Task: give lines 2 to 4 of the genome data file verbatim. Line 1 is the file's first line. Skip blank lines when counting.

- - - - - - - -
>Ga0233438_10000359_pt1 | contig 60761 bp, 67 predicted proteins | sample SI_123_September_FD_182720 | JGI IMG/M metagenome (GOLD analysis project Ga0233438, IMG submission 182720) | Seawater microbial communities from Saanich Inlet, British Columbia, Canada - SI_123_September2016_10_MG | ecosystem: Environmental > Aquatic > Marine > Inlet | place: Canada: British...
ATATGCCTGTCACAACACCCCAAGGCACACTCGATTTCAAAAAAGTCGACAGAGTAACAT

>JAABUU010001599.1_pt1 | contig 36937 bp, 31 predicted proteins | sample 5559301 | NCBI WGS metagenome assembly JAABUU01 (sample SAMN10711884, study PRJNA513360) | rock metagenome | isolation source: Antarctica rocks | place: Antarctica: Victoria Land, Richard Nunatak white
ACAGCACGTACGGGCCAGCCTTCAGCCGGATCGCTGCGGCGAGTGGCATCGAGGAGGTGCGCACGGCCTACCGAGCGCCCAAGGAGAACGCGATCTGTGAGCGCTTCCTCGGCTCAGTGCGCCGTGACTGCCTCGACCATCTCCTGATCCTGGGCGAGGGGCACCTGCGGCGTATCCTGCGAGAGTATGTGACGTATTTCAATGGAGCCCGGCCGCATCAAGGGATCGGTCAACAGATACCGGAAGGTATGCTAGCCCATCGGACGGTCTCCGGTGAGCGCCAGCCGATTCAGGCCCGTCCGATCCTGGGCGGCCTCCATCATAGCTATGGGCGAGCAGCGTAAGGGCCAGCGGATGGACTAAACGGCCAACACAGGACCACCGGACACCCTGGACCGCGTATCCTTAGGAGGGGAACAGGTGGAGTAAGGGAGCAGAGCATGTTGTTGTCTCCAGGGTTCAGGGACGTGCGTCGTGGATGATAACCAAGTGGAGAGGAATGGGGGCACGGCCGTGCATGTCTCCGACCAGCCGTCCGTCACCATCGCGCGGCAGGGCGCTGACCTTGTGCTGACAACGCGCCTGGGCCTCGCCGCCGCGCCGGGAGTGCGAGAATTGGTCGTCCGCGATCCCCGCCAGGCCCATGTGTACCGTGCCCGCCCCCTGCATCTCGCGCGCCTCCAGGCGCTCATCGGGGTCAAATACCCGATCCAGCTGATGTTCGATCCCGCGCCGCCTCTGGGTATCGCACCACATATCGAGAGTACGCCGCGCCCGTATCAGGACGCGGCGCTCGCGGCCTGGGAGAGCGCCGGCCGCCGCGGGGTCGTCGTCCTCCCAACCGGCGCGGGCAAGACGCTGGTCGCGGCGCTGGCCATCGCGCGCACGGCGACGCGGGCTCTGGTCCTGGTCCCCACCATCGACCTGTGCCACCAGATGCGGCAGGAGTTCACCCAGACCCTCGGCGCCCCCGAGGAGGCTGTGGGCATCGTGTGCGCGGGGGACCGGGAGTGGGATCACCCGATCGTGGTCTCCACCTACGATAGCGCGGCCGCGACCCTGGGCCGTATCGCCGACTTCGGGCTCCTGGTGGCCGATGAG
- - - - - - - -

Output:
ATATGCCTGTCACAACACCCCAAGGCACACTCGATTTCAAAAAAGTCGACAGAGTAACAT

>JAABUU010001599.1_pt1 | contig 36937 bp, 31 predicted proteins | sample 5559301 | NCBI WGS metagenome assembly JAABUU01 (sample SAMN10711884, study PRJNA513360) | rock metagenome | isolation source: Antarctica rocks | place: Antarctica: Victoria Land, Richard Nunatak white
ACAGCACGTACGGGCCAGCCTTCAGCCGGATCGCTGCGGCGAGTGGCATCGAGGAGGTGCGCACGGCCTACCGAGCGCCCAAGGAGAACGCGATCTGTGAGCGCTTCCTCGGCTCAGTGCGCCGTGACTGCCTCGACCATCTCCTGATCCTGGGCGAGGGGCACCTGCGGCGTATCCTGCGAGAGTATGTGACGTATTTCAATGGAGCCCGGCCGCATCAAGGGATCGGTCAACAGATACCGGAAGGTATGCTAGCCCATCGGACGGTCTCCGGTGAGCGCCAGCCGATTCAGGCCCGTCCGATCCTGGGCGGCCTCCATCATAGCTATGGGCGAGCAGCGTAAGGGCCAGCGGATGGACTAAACGGCCAACACAGGACCACCGGACACCCTGGACCGCGTATCCTTAGGAGGGGAACAGGTGGAGTAAGGGAGCAGAGCATGTTGTTGTCTCCAGGGTTCAGGGACGTGCGTCGTGGATGATAACCAAGTGGAGAGGAATGGGGGCACGGCCGTGCATGTCTCCGACCAGCCGTCCGTCACCATCGCGCGGCAGGGCGCTGACCTTGTGCTGACAACGCGCCTGGGCCTCGCCGCCGCGCCGGGAGTGCGAGAATTGGTCGTCCGCGATCCCCGCCAGGCCCATGTGTACCGTGCCCGCCCCCTGCATCTCGCGCGCCTCCAGGCGCTCATCGGGGTCAAATACCCGATCCAGCTGATGTTCGATCCCGCGCCGCCTCTGGGTATCGCACCACATATCGAGAGTACGCCGCGCCCGTATCAGGACGCGGCGCTCGCGGCCTGGGAGAGCGCCGGCCGCCGCGGGGTCGTCGTCCTCCCAACCGGCGCGGGCAAGACGCTGGTCGCGGCGCTGGCCATCGCGCGCACGGCGACGCGGGCTCTGGTCCTGGTCCCCACCATCGACCTGTGCCACCAGATGCGGCAGGAGTTCACCCAGACCCTCGGCGCCCCCGAGGAGGCTGTGGGCATCGTGTGCGCGGGGGACCGGGAGTGGGATCACCCGATCGTGGTCTCCACCTACGATAGCGCGGCCGCGACCCTGGGCCGTATCGCCGACTTCGGGCTCCTGGTGGCCGATGAG